Mercy is such a vague quality: for it seems something out of the distant past rather than today. We might think of a nurse on a civil war battlefield on a “mission of mercy” bringing comfort to the wounded. We might think of a judge “going easy” on a convicted criminal. We might imagine a prisoner being whipped and begging for mercy, by which is meant “less pain”. What does it mean to ask for any of these things from God and his Church? Do we want to imagine God on a battlefield, or as a judge, or as the foreman of a prison camp? Sadly, all of these images may come up.

The Hebrew word is חֶסֶד chesed. In the Septuagint, it’s rendered as ελeος eleos and in Latin as misericordiae. Mercy. In Hebrew it signifies the compassion God has on his creation and it can mean that sort of brotherly camaraderie that we see among soldiers who have shared a battle or a war together. In the Latin it can mean those things about judges and masters with whips. But it’s the Greek that I want to highlight: the historic language of the Church. So much so that even in the Latin Mass, the Greek word for Mercy gets used: Κύριε ἐλέησον Kyrie eleison Lord have mercy. This very phrase is used hundreds of times in the Liturgy of St John Chrysostom and the other services of the Eastern Church. It is eleison that gives the Church her idea of “Mercy”.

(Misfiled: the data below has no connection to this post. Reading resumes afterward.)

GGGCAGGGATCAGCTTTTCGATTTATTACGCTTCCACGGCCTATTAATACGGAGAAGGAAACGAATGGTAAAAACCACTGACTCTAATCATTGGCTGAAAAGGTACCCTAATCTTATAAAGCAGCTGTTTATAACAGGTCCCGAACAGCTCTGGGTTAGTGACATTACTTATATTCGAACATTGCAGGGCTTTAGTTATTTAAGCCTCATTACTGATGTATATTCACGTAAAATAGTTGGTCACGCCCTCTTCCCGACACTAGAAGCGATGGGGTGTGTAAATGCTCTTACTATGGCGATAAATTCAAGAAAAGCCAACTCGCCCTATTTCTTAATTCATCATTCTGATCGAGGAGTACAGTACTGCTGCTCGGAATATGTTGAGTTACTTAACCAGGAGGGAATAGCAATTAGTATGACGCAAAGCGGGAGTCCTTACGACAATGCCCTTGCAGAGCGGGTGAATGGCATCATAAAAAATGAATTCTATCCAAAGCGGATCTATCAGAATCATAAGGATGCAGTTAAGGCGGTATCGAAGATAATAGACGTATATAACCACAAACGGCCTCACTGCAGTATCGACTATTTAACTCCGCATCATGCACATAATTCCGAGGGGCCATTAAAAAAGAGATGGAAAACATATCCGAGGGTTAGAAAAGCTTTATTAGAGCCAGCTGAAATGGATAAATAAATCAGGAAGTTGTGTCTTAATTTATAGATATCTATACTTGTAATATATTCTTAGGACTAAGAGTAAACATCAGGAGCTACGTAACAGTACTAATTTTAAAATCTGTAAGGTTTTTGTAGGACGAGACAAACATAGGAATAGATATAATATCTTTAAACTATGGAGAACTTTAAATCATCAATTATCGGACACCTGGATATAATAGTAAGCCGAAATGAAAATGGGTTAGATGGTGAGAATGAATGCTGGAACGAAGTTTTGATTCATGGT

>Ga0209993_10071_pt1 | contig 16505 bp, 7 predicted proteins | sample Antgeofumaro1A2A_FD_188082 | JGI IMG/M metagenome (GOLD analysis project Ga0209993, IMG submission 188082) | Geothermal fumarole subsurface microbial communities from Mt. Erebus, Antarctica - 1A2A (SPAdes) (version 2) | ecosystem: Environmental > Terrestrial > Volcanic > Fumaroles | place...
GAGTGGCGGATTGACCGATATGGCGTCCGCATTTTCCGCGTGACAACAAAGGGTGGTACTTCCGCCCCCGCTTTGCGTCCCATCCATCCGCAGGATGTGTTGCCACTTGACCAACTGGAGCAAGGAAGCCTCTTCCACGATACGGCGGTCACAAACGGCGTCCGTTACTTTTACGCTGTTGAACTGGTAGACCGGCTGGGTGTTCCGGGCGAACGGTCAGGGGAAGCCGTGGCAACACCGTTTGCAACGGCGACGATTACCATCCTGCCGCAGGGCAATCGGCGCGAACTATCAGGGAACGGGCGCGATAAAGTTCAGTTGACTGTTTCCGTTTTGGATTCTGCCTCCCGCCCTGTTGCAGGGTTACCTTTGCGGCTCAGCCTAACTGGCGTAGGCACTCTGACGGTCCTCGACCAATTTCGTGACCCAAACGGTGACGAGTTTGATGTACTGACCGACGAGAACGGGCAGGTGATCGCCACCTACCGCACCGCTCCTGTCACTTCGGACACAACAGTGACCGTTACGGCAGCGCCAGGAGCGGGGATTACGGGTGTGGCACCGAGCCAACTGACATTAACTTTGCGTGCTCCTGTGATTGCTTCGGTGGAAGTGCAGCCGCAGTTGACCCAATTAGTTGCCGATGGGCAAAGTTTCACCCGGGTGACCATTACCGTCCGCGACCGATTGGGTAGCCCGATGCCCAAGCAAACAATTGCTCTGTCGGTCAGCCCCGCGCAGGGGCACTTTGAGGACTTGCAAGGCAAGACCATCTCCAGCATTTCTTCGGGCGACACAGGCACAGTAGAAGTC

This word comes from the Greek root meaning “oil” as in “olive oil”.

In Greek and Roman culture, olive oil was used for lighting, for cooking, for cleansing, for medicine, and for various religious rites. An athlete would anoint his body with oil before engaging in sport. Then, applying more oil, he would scrape off the dirt and sweat. Going home, he would find his food prepared with a higher grade of the same oil, while his house was lit by lamps filled with a lower grade. A doctor might pour oil on his wounds to seal them against infection. A body servant might use the oil in a massage to soothe cramped muscles. His wife might wear a scented oil. His bread may be ground spelt in loaves made with olive oil. Asking for God’s mercy comes with all of these implications.